Villa de Leyva is a gorgeous enchanting Colombian village. You could almost see the characters of Gabriel Garcia Marquez’s novels walking down the streets. The only problem was it had been a particularly raining winter in Colombia and it didn’t seem to be letting up. I thought of renting a bike to see the sites surrounding the city but then the rain came. During a brief halt in the miserable weather I decided I needed to see something so walked to the pozos azules ( fresh water blue ponds) but got completely soaked when the rain came again. I gave up and hung out in the hostel until the hot thermal trip that I booked. I almost decided against going but was grateful I did and because of it grateful I came to rainy cold Villa de Leyva.

An hour and a half after our pickup time a young Colombian guy covered waist down in mud arrived at the hostel in a jeep. An Irish guy, a Czech girl, a Polish guy and I all packed in the back of the jeep. I had been to hot thermals before including commercially developed ones like on my trek to the Colca canyon in Peru or the thermals on my Inca jungle trek to Machu Picchu with indoor and outdoor pools and beautiful waterfalls, but I have never been to a hot puddle in the middle of nowhere in the middle of the night. That was literally what it was. The Colombian covered in mud named Andres drove us off road to a place out of the city that is actually private property and walked us through a forest in the dark guided by his flash light. At times I was thinking hmmm... its moments like these that my mom worries about although Andres didn’t steer us wrong. We sat in a beautiful hot thermal bath under the stars drinking beer. It was so unknown and out of the way, a place a traveler like me dreams of. Most people in the area do not even know this thermal bath exist. I believe there may be others in the area with development around them but this was private property. I don’t know what type of arrangement Andres had made to be able to bring people there but I didn’t ask questions and just enjoyed. The journey to Villa de Leyva and the awful weather vanished under the clear starry night.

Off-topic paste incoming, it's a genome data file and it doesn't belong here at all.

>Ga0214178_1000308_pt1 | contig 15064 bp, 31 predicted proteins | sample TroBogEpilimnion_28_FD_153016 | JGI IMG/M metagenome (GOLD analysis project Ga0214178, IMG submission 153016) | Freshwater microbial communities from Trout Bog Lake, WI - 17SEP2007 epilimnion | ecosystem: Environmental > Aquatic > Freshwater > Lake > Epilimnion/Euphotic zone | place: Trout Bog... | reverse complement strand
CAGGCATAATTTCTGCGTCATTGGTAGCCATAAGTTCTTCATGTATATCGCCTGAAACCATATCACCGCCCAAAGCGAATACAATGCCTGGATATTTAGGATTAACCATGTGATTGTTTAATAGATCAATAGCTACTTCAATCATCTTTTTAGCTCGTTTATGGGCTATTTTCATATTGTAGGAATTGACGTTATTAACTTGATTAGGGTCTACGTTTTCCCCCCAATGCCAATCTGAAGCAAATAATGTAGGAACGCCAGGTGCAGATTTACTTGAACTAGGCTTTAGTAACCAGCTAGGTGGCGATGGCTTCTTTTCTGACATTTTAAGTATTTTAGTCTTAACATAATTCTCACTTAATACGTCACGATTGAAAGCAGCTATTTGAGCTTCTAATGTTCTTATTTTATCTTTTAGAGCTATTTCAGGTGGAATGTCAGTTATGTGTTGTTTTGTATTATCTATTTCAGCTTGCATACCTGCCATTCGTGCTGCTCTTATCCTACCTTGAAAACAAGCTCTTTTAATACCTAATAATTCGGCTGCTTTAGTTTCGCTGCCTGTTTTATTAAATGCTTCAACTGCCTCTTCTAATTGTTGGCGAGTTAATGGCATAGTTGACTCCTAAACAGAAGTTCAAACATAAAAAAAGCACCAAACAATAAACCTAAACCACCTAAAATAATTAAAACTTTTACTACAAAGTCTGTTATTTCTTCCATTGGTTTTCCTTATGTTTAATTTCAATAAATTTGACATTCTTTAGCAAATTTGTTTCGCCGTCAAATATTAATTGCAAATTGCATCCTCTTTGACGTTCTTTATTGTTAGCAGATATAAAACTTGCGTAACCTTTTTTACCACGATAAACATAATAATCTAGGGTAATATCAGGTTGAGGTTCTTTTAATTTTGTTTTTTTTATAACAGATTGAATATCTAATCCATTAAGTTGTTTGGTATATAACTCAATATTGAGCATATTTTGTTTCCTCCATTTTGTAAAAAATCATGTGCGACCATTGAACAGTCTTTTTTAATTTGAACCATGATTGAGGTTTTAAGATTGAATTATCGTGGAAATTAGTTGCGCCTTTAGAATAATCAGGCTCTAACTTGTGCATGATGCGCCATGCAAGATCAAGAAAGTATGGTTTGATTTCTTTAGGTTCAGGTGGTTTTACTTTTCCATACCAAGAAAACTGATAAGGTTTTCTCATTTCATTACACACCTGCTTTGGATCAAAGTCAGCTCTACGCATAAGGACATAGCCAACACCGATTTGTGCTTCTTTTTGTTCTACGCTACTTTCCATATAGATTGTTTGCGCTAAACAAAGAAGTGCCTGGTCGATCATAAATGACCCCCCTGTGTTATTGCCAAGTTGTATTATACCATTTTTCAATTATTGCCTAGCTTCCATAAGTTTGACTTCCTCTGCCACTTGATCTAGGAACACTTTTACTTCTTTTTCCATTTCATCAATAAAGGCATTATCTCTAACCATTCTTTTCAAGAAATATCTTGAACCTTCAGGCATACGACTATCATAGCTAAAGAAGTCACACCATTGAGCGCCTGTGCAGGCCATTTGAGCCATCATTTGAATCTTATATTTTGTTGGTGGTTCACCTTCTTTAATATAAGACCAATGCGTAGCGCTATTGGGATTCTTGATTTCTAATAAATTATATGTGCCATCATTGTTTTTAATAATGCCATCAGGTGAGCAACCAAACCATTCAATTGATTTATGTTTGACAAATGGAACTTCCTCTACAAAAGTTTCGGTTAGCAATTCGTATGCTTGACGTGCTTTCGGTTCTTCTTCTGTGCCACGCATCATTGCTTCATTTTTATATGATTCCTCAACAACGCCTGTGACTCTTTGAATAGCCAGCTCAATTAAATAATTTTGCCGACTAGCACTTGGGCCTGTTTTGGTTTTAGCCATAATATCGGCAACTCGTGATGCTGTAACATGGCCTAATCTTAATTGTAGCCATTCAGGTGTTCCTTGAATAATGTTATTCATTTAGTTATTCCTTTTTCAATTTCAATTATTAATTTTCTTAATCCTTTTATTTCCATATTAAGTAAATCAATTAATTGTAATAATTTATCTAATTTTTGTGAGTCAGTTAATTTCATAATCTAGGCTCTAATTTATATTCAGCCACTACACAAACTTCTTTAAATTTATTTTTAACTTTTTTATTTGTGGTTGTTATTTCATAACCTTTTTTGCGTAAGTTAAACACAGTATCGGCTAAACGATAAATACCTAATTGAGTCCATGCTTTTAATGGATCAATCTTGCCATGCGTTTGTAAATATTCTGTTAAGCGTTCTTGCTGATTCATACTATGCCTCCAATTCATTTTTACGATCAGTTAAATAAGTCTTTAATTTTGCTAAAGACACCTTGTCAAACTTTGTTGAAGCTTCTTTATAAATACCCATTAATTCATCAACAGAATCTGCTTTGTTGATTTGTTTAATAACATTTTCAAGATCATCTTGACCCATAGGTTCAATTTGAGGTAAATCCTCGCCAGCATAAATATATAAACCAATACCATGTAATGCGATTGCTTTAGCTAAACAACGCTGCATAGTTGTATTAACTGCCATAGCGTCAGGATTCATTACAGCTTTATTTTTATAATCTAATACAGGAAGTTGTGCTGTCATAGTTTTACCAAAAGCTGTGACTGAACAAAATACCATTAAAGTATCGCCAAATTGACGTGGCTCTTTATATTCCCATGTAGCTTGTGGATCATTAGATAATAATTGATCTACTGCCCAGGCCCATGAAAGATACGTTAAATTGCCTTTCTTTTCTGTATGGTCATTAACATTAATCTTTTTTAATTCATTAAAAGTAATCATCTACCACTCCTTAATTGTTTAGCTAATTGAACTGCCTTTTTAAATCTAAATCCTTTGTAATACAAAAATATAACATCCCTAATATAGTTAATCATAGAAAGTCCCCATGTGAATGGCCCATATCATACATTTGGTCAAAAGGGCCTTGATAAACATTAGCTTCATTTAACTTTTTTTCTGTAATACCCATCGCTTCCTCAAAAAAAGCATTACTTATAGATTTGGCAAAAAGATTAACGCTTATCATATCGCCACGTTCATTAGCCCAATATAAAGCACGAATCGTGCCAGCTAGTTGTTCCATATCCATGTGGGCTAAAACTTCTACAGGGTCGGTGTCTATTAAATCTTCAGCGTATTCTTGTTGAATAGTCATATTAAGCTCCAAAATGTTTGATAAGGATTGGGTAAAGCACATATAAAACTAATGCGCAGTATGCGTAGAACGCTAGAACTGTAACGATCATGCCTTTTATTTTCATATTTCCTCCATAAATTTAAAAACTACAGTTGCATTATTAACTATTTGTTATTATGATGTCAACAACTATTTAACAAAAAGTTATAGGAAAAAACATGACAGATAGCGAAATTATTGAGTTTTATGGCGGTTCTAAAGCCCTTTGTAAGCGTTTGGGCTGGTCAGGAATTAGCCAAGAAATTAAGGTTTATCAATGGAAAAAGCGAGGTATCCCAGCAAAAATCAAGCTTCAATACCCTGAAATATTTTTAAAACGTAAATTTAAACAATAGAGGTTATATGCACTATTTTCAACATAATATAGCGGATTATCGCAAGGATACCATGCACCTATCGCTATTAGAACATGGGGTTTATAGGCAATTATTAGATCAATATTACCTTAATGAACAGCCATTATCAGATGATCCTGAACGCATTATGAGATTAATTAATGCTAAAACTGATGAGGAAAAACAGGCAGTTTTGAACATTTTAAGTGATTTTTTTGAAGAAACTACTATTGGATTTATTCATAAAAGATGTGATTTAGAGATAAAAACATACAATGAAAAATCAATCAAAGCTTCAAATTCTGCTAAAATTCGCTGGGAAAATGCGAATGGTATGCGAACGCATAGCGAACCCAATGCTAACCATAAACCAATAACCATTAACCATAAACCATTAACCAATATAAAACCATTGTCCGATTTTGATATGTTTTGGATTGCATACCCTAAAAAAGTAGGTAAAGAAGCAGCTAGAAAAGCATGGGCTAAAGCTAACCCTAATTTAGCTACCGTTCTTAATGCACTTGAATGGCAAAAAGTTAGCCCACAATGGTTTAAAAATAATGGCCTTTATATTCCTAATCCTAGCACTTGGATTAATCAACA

Wednesday, December 8, 2010

The best Restaurant in Colombia: El Maná Restaurante Ejecutivo, San Gil